Computer access might be nice. But in my opinion it would lop out and frustrate a lot of fishermen who aren't savvy at filling out on-line forms. I like hard copies myself. So rather than ADFG putting money into a new SWHS system, I'd like to see them use the money for much needed studies and projects. Perhaps better use of SWHS dollars might be to not send the survey to guys who only fish one time - you know, a better bang for the buck.
Good thread Doc.
I don't fish as often as many, but I don't keep any logs and would probably have a hard time recalling when, where, and what over the last year of fishing. You know, because I've caught soooooo many...... I don't recall ever getting a statewide survey.
Doc, the only thing I woulds say is that if one knew he/she was going to be sent a harvest survey beforehand, it would likely alter behavior in an unknown way.
All of the comments above are valid and what it takes is someone who can sit down and meld them together. I agree with Doc that with technology one can enter data immediately upon ending a fishing trip via a smart phone. The next generation is going that way and probably will throw a maiil survey away. Technology allows lots of data to be gathered by citizens. Just look at Cornell University eBird program. Sightings are entered into an international system immediately after a trip and literally hundreds of thousands of observations have led to great scientific information. ADF&G needs to come into this world via contracts with groups like Cornell that have done this and do not need a large learning curve.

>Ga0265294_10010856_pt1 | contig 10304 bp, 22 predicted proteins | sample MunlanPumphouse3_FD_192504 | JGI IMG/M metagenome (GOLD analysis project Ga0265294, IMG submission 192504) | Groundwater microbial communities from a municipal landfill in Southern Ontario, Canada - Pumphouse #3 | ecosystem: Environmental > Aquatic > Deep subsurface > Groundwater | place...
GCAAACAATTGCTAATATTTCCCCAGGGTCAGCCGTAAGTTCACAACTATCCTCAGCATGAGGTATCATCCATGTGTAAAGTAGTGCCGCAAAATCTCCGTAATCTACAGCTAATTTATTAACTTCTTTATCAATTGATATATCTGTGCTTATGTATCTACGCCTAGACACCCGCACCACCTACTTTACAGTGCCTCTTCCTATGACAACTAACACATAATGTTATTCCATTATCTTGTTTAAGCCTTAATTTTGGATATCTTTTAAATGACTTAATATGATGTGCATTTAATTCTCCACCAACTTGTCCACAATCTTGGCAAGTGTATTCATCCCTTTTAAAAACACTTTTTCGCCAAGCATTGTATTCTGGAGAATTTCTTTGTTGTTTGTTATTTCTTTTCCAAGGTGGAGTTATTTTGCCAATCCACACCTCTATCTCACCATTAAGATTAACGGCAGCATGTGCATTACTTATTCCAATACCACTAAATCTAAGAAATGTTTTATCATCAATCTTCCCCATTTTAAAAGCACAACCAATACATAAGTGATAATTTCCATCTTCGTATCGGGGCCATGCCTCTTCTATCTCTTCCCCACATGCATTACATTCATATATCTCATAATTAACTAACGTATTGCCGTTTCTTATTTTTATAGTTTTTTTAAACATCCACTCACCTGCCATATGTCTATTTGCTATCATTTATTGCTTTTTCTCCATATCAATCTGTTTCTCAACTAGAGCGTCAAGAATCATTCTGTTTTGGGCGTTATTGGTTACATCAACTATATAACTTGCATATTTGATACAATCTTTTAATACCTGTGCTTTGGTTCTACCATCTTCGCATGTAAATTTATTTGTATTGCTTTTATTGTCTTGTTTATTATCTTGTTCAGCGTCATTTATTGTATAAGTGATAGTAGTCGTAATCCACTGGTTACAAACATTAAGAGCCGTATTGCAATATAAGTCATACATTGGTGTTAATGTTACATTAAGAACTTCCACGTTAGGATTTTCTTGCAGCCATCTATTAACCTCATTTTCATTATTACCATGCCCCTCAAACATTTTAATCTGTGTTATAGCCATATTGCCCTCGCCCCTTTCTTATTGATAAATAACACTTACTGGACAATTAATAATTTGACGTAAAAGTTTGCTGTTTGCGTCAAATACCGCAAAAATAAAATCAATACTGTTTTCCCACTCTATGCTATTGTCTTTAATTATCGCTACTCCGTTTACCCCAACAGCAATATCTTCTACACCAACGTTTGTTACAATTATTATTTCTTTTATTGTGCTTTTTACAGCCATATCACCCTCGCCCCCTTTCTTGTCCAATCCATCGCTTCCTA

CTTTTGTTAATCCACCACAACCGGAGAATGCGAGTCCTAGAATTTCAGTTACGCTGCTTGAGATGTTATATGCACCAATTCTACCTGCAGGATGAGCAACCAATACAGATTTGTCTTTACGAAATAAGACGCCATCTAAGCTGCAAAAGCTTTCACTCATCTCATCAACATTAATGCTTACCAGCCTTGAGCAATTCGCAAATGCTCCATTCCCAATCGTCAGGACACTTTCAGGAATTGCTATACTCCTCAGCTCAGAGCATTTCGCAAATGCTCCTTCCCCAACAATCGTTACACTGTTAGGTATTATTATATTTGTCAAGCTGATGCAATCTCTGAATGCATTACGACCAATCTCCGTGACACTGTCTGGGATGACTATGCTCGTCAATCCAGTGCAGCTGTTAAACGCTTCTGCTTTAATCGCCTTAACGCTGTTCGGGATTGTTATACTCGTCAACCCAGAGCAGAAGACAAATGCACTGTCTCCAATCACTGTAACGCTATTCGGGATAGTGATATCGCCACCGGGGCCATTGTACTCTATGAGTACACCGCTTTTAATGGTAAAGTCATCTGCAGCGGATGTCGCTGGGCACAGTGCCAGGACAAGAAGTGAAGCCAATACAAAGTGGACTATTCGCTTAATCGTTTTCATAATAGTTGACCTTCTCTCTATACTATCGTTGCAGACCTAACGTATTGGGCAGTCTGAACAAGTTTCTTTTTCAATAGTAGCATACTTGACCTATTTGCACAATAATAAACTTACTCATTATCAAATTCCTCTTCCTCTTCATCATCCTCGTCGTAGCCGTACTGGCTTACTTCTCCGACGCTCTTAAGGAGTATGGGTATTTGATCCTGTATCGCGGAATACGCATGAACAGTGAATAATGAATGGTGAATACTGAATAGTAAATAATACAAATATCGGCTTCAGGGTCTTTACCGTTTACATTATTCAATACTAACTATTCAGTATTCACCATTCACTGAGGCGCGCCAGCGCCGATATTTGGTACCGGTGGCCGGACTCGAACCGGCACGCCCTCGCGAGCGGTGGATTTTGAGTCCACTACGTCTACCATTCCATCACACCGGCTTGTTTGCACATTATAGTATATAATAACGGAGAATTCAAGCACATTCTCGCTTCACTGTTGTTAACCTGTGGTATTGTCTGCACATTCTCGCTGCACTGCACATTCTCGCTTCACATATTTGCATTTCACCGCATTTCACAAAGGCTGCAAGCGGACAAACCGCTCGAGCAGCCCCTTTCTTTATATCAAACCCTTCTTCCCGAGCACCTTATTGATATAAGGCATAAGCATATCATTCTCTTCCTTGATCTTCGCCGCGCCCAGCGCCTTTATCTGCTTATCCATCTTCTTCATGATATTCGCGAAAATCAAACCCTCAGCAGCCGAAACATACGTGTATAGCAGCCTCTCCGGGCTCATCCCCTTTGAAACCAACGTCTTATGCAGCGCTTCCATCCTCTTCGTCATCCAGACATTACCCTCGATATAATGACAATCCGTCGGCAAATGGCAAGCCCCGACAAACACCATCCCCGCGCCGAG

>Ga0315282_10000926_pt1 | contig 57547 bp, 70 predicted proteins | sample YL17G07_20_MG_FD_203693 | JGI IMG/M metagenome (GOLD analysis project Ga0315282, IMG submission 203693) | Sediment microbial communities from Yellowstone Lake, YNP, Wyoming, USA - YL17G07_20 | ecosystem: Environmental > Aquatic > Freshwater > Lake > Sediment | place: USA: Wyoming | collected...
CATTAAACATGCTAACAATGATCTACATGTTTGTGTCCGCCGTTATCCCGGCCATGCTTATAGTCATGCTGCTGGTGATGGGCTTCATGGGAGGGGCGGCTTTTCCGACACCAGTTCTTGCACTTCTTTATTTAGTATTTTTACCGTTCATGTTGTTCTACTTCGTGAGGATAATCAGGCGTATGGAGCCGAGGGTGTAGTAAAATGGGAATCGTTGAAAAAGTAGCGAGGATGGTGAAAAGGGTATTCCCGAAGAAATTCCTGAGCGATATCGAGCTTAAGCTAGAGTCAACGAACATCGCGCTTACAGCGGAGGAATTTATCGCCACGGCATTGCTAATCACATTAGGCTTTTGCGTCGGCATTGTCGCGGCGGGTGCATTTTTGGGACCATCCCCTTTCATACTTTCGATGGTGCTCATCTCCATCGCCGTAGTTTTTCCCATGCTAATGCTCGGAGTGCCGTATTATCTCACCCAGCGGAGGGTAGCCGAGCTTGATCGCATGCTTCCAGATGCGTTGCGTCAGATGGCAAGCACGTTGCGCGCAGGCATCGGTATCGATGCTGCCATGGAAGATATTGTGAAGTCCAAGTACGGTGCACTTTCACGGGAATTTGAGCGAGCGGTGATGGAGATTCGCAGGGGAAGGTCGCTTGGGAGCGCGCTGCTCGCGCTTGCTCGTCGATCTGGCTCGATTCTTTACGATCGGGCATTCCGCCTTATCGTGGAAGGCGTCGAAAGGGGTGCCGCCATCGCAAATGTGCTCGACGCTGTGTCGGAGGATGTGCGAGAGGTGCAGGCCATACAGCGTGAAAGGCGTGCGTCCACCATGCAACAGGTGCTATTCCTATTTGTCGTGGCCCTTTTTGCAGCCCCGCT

In addition, for those who are not computer friendly some other form of survey is needed. That could be in a registration process at the time of license sales. One could check a box on how one prefers to get information. It is done all the time in the business world.
So there are good options. I think organizations in State government have a hard time adapting because of budget, personnel rules, and just the comfortable feeling we have done it this way and it works. But there is so much more than can be gathered via today's technology. Innovation in this area is unbelievable in the other fields of science and at universities. ADF&G should take advantage of that.